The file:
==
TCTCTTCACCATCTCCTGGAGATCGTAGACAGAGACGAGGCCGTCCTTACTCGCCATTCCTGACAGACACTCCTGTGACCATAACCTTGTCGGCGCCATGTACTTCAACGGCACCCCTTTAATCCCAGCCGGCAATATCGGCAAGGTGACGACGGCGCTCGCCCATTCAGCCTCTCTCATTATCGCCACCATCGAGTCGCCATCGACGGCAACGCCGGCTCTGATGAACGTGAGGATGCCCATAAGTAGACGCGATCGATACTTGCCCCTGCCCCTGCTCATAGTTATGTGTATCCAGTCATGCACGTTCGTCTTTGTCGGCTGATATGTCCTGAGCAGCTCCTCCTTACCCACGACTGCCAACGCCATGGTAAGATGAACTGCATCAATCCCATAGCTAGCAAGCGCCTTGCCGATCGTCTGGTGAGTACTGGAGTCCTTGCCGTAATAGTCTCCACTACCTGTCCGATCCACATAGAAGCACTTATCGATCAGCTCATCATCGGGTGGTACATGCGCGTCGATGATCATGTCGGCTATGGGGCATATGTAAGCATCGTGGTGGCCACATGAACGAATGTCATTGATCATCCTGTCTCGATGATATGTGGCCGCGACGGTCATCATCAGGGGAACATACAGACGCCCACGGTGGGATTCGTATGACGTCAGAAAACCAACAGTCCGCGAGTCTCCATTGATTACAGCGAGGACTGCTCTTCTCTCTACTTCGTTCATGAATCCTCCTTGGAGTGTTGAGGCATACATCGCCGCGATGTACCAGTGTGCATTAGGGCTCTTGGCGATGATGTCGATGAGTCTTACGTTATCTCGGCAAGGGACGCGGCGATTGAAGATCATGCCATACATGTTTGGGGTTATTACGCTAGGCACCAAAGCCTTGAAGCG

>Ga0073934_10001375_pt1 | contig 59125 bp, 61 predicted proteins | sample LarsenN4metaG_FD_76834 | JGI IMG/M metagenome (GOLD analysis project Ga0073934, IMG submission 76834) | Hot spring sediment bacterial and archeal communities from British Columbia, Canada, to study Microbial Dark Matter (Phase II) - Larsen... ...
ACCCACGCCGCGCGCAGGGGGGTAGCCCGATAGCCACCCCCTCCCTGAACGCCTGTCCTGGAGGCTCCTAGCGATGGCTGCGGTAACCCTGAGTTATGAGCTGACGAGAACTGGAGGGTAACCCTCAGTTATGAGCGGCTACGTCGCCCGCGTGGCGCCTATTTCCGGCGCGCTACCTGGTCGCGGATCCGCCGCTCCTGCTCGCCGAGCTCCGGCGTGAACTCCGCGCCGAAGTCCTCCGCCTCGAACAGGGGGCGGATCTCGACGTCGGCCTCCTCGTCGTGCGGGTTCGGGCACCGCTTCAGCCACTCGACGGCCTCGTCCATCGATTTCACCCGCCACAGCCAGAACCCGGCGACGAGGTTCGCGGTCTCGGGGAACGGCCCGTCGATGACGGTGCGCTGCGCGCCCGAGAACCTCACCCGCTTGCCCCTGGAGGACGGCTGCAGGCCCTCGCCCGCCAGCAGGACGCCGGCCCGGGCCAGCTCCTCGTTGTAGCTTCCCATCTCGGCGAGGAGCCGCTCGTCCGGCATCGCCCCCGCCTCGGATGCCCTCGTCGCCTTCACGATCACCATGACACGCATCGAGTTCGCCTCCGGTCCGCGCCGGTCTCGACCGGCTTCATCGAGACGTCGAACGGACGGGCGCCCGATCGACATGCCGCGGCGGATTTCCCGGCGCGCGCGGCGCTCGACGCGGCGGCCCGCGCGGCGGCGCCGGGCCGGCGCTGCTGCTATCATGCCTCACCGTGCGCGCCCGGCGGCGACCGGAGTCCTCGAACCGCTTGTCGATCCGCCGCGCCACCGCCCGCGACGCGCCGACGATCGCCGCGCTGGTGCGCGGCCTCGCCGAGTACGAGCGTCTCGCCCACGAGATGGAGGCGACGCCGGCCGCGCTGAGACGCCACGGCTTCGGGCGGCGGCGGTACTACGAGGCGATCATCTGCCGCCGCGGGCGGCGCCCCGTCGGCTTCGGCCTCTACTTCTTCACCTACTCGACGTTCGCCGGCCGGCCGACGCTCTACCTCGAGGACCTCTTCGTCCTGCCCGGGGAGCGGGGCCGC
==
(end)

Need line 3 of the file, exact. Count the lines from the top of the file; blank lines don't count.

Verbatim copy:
ACCCACGCCGCGCGCAGGGGGGTAGCCCGATAGCCACCCCCTCCCTGAACGCCTGTCCTGGAGGCTCCTAGCGATGGCTGCGGTAACCCTGAGTTATGAGCTGACGAGAACTGGAGGGTAACCCTCAGTTATGAGCGGCTACGTCGCCCGCGTGGCGCCTATTTCCGGCGCGCTACCTGGTCGCGGATCCGCCGCTCCTGCTCGCCGAGCTCCGGCGTGAACTCCGCGCCGAAGTCCTCCGCCTCGAACAGGGGGCGGATCTCGACGTCGGCCTCCTCGTCGTGCGGGTTCGGGCACCGCTTCAGCCACTCGACGGCCTCGTCCATCGATTTCACCCGCCACAGCCAGAACCCGGCGACGAGGTTCGCGGTCTCGGGGAACGGCCCGTCGATGACGGTGCGCTGCGCGCCCGAGAACCTCACCCGCTTGCCCCTGGAGGACGGCTGCAGGCCCTCGCCCGCCAGCAGGACGCCGGCCCGGGCCAGCTCCTCGTTGTAGCTTCCCATCTCGGCGAGGAGCCGCTCGTCCGGCATCGCCCCCGCCTCGGATGCCCTCGTCGCCTTCACGATCACCATGACACGCATCGAGTTCGCCTCCGGTCCGCGCCGGTCTCGACCGGCTTCATCGAGACGTCGAACGGACGGGCGCCCGATCGACATGCCGCGGCGGATTTCCCGGCGCGCGCGGCGCTCGACGCGGCGGCCCGCGCGGCGGCGCCGGGCCGGCGCTGCTGCTATCATGCCTCACCGTGCGCGCCCGGCGGCGACCGGAGTCCTCGAACCGCTTGTCGATCCGCCGCGCCACCGCCCGCGACGCGCCGACGATCGCCGCGCTGGTGCGCGGCCTCGCCGAGTACGAGCGTCTCGCCCACGAGATGGAGGCGACGCCGGCCGCGCTGAGACGCCACGGCTTCGGGCGGCGGCGGTACTACGAGGCGATCATCTGCCGCCGCGGGCGGCGCCCCGTCGGCTTCGGCCTCTACTTCTTCACCTACTCGACGTTCGCCGGCCGGCCGACGCTCTACCTCGAGGACCTCTTCGTCCTGCCCGGGGAGCGGGGCCGC